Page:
Apple. Amazon. Google. Facebook.
All know these iconic companies. They represent household names that owe a significant portion of market share and revenue growth to African American consumers. They also fail to have a single African American among their governance ranks. Four—Facebook emerged among the S&P 250 during the past year—are repeat offenders, having been on last year’s listing of “America’s Largest Public Companies Without Black Directors.”
In doing the research that led to the BLACK ENTERPRISE Registry of Corporate Directors, our listing of black board members from the 250 largest companies on the S&P 500, we discovered that 74 companies—29.6%—do not currently have a single black director in their boardrooms. Moreover, as a group, the number of companies without such representation didn’t budge from last year.
Among the worst have been tech companies. The reality is that these companies will not change their board compositions without pressure. For instance, Rainbow PUSH President Rev. Jesse Jackson told BLACK ENTERPRISE: “We found that [tech companies] had been fighting vigorously against EEO [Equal Employment Opportunity] reports because their records had been so horrendous, until they were embarrassed by the numbers.” The civil rights leader says that the findings “broke the ice” with most CEOs, but still none have confirmed that black board members were currently within their consideration set or nominating pipeline.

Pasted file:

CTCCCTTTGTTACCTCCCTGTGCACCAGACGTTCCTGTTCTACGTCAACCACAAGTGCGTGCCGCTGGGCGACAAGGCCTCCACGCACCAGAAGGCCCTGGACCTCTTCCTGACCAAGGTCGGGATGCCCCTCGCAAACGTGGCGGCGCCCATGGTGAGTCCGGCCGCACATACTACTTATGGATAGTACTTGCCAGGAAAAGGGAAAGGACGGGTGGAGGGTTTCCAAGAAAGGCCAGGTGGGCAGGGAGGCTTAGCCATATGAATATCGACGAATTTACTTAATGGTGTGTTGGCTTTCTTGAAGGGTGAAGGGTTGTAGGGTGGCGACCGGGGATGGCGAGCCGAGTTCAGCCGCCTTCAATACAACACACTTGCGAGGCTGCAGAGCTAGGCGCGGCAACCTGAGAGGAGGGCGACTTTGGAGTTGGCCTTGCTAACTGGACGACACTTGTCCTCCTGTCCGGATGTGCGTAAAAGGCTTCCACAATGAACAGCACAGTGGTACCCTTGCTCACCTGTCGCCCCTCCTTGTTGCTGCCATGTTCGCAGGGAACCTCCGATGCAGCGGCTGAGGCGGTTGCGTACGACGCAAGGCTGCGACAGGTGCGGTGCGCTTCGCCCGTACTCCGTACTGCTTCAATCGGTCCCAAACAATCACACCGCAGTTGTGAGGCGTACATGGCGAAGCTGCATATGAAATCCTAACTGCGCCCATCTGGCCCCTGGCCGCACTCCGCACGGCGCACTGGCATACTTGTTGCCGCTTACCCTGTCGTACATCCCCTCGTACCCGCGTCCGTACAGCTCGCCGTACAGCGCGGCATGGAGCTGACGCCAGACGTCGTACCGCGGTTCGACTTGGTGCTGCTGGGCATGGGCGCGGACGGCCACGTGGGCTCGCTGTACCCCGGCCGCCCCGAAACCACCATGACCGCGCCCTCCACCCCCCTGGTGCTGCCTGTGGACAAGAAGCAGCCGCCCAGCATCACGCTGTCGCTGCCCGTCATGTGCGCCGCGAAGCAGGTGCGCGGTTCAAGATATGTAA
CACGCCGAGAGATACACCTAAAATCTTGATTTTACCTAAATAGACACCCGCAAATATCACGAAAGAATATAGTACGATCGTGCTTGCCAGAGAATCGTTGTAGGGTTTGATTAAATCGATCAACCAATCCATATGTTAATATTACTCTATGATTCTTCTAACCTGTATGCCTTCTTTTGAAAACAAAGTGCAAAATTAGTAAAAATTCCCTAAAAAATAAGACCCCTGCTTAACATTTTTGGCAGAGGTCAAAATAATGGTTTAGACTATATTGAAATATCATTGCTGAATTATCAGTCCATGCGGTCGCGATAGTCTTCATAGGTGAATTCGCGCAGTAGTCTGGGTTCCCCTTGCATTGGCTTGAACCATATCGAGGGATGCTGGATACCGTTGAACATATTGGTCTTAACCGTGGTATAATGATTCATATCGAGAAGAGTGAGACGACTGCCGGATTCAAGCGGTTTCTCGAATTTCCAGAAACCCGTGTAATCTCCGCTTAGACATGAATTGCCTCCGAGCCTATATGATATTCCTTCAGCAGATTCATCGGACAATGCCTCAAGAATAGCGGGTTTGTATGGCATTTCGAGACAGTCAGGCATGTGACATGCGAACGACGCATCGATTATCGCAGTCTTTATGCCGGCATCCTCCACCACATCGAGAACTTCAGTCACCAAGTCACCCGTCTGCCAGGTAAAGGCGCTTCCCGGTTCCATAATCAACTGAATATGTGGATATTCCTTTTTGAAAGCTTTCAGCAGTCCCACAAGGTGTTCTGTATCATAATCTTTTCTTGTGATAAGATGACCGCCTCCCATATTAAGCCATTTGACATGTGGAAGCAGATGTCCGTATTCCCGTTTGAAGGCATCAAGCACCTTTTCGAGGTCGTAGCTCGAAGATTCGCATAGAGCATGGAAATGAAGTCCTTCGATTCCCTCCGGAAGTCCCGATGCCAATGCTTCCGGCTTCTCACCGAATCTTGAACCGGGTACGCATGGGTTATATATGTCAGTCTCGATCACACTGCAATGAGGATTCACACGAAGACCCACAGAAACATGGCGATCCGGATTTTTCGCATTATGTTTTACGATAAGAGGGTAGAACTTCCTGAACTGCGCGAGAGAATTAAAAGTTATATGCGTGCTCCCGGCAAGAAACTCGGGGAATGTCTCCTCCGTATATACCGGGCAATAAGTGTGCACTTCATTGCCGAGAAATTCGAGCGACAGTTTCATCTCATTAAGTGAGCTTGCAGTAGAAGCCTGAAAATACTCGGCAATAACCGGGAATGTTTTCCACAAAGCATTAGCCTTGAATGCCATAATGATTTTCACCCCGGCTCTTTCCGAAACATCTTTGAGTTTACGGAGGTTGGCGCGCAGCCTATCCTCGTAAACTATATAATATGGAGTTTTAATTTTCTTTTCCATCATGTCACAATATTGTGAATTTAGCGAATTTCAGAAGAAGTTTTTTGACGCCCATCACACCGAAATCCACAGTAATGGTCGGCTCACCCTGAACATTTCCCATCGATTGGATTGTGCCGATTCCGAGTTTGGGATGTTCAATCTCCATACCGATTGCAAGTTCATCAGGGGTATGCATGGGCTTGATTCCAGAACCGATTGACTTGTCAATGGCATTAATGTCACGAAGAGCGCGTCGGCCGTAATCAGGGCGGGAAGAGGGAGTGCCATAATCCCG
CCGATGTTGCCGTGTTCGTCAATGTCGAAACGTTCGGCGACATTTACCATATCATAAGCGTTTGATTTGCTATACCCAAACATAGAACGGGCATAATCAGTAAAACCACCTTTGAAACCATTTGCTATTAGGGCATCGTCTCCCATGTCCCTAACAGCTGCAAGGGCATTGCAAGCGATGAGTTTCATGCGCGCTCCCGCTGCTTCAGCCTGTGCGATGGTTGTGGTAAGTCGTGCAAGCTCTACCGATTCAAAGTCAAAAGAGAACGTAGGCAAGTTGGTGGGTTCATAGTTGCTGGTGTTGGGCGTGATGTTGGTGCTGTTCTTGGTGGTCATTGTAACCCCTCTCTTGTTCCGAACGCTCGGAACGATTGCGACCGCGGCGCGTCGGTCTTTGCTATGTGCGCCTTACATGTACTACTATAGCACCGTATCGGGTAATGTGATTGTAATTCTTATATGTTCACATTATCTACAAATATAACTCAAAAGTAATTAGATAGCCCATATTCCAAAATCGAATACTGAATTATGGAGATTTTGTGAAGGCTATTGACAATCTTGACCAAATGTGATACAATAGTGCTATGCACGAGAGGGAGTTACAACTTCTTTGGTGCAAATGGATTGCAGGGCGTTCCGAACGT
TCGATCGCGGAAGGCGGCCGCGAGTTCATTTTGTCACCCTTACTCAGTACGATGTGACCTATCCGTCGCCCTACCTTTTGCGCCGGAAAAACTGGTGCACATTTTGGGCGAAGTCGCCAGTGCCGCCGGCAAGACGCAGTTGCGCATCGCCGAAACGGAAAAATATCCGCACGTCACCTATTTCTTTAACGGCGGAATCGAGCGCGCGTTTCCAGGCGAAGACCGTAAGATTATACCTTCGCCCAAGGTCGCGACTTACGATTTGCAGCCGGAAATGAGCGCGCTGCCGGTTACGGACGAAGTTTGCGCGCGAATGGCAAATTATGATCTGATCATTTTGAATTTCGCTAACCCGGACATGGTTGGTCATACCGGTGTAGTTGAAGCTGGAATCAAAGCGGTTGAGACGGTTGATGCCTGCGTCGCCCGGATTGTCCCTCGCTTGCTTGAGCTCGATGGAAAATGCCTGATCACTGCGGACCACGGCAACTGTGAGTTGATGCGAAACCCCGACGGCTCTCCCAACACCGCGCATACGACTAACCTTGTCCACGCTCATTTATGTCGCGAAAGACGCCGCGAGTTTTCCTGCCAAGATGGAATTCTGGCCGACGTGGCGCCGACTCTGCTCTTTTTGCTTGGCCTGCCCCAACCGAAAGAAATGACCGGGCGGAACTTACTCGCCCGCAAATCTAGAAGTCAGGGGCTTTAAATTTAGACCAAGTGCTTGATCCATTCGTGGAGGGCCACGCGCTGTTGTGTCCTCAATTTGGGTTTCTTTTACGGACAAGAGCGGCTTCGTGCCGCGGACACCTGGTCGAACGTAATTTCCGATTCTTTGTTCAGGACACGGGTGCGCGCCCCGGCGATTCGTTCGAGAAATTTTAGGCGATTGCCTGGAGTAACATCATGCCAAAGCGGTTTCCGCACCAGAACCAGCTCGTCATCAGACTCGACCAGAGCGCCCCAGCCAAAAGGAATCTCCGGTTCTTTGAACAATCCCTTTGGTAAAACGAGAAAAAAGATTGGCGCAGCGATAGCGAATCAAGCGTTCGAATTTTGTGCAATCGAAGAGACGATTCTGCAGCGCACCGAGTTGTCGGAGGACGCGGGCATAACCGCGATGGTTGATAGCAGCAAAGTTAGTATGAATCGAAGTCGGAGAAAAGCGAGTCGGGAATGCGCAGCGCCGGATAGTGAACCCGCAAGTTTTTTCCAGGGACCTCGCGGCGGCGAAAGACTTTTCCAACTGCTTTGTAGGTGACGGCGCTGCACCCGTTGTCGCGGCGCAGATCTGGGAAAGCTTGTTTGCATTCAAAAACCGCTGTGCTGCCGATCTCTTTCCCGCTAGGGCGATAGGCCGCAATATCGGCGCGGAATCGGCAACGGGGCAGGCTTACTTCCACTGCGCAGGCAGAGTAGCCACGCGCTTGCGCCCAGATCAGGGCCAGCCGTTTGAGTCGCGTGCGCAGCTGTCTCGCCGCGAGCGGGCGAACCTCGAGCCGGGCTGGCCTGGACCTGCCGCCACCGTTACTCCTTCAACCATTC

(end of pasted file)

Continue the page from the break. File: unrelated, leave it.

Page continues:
Bottom line: Diversity is not a priority. As one governance expert maintained, companies that fail to have board inclusion communicate to the world how little they value diversity on each rung of the corporate ladder.